Washington (CNN)The 2016 campaign may be over, but the 2017 campaign just began.
It wasn't a 2008 style kickoff in Springfield, Illinois, or 2016 style start on Roosevelt Island, New York, or even a grand entrance on a descending escalator in a Manhattan tower.
In 2017, the campaign starting gun went off in dueling rallies inside the US Capitol, during an extraordinary morning of drama and theater emblematic of the coming Trump era. The Vice President-elect arriving in one corner of the Capitol, and almost simultaneously, split screen, the outgoing president arriving in another.
This year's campaign is of course not about electing a president or member of Congress or any politician, it is about deciding the future of America's health care system -- something that affects all Americans, whether they voted or not.
Just like in 2009, when Obamacare was before Congress and Democrats spread out across America to try to sell the law to their constituents, they'll hold events back home starting this weekend to try to fight Republican plans to dismantle it.
House Democratic Caucus Chairman Joe Crowley, D-New York, is leading the charge in the House, encouraging members to hold events in their districts this Saturday, January 7, in order to highlight what Democrats warn are the risks of repealing the Affordable Care Act.
Next, Democrats are branding January 15 a "National Day of Action" among Democratic senators, House members and grass-roots organizations.
In his closed door pep rally with congressional Democrats, President Barack Obama even encouraged his party to use tea party tactics to galvanize Americans to urge Republicans not to dismantle the health care plan -- which happens to be the cornerstone of his legacy.
But the analogy is hardly perfect. Anyone who remembers the raucous town halls of 2009 knows it was the Democrats trying to sell Obamacare who got shouted down by constituents who didn't like the law, and were encouraged by conservative media and the brewing tea party movement.
Still, there could be a silver lining here for Democrats. Post-2016, their base is wounded, disoriented and scared. It's similar to the way the Republican base looked and felt back in 2009 after Obama won and the Democrats took a supermajority in the Senate. The GOP was in the wilderness, and the fight against Obamacare became a motivator for Republicans to find their way back. If done right, and if successful, this new campaign to save Obamacare could rejuvenate despondent Democrats.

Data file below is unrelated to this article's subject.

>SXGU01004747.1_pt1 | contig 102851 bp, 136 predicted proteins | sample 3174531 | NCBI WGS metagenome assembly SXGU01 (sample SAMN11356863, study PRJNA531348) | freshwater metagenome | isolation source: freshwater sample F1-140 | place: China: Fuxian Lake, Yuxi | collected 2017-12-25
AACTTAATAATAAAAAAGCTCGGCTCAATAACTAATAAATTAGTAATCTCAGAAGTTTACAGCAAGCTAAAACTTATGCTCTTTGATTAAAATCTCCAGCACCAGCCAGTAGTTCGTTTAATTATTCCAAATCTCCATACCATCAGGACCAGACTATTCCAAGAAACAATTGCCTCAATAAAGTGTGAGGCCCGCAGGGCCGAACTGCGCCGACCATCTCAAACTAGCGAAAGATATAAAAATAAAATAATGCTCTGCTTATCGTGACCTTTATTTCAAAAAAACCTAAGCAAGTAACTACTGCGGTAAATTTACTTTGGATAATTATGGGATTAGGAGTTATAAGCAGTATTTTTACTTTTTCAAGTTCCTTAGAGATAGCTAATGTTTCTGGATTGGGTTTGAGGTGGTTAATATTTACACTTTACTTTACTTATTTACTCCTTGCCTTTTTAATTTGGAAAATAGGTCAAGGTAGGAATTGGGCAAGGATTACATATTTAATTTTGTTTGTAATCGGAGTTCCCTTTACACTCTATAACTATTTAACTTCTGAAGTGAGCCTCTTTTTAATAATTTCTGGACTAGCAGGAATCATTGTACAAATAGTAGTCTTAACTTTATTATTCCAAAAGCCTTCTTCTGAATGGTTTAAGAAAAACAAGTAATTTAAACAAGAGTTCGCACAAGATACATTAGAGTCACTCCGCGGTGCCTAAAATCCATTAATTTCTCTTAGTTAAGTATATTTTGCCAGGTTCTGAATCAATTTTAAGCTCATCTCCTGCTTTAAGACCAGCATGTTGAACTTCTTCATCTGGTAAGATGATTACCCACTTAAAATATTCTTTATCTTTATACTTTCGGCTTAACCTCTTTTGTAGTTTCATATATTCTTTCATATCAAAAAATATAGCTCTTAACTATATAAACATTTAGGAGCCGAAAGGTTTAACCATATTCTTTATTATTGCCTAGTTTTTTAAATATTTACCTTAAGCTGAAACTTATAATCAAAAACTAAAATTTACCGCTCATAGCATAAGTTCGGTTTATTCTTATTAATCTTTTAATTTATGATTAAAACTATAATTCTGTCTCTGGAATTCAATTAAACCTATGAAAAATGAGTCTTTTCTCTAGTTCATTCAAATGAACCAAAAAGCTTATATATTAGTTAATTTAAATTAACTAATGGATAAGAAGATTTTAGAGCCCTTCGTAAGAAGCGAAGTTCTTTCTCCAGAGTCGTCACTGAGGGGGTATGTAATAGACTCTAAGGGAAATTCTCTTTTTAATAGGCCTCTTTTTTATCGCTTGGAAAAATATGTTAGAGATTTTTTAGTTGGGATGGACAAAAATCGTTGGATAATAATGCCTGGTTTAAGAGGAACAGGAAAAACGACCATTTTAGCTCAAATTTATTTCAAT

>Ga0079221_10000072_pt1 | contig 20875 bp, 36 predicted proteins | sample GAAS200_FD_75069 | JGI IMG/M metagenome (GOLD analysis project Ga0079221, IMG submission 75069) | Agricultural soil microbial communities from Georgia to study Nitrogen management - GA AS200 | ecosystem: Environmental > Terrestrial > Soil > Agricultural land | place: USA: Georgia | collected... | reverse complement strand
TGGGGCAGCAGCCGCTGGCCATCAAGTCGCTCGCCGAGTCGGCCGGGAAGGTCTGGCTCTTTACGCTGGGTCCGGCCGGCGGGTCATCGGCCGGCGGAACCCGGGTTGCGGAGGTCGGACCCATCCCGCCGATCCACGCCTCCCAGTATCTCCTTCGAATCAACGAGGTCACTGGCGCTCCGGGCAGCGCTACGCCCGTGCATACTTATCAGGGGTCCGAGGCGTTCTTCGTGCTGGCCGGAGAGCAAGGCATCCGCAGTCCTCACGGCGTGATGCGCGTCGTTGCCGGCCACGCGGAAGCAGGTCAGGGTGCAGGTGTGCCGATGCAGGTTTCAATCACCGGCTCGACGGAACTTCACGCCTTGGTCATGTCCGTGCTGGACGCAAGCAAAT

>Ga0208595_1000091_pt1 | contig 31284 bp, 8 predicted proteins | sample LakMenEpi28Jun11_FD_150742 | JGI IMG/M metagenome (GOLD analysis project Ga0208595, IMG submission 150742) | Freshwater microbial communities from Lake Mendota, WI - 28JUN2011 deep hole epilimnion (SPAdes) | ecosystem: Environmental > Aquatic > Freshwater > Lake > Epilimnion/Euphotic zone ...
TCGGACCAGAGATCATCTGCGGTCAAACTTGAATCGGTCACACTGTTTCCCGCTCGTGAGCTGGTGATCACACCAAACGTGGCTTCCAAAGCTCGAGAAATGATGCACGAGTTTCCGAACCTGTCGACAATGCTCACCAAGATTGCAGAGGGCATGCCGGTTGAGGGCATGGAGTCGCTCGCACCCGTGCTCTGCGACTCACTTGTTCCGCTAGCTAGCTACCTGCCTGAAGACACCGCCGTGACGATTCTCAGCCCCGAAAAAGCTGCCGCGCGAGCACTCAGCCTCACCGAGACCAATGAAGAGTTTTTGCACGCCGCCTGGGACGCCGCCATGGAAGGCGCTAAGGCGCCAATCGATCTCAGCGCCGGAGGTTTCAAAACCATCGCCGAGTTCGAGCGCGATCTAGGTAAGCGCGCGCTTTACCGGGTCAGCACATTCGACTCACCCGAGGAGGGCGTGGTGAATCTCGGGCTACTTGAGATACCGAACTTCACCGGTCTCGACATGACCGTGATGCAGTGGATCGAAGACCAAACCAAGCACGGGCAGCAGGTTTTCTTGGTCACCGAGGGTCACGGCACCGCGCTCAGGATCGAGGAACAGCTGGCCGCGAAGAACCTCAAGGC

As for Republicans, they realize their campaign is fraught with peril. Just look at the President-elect's own tweets. He woke the morning of this 2017 campaign start and took to Twitter to warn his own Republican brethren to "be careful" not to go too far in their zest for repeal.
Vice President-elect Mike Pence expounded on that after meeting with House Republicans.
"It will be important that we be careful as we do that. that we do that in a way that doesn't work a hardship on American families. who have gained insurance, through this program -- doesn't work hardship on our economy," said Pence.
But he also lifted the veil on Republican concerns that their push to repeal Obamacare may get drowned out by Democrats stories of real people who have benefited from the program, and warnings about loss in insurance coverage and rattled markets a repeal may bring.
That's what Pence meant when he admonished GOP members: "Remind American people of what they already know about Obamacare that the promises that were made were all broken, and I expect you'll see an effort in the days ahead to talk about the facts around Obamacare."
When then-White House chief of staff Rahm Emanuel argued forcefully to use the Democrats huge 2009 majorities to pass health care reform, he did so by predicting that once Americans have a benefit, they won't want to lose it.
It is going to be a long 2017 as we watch and learn whether he was right.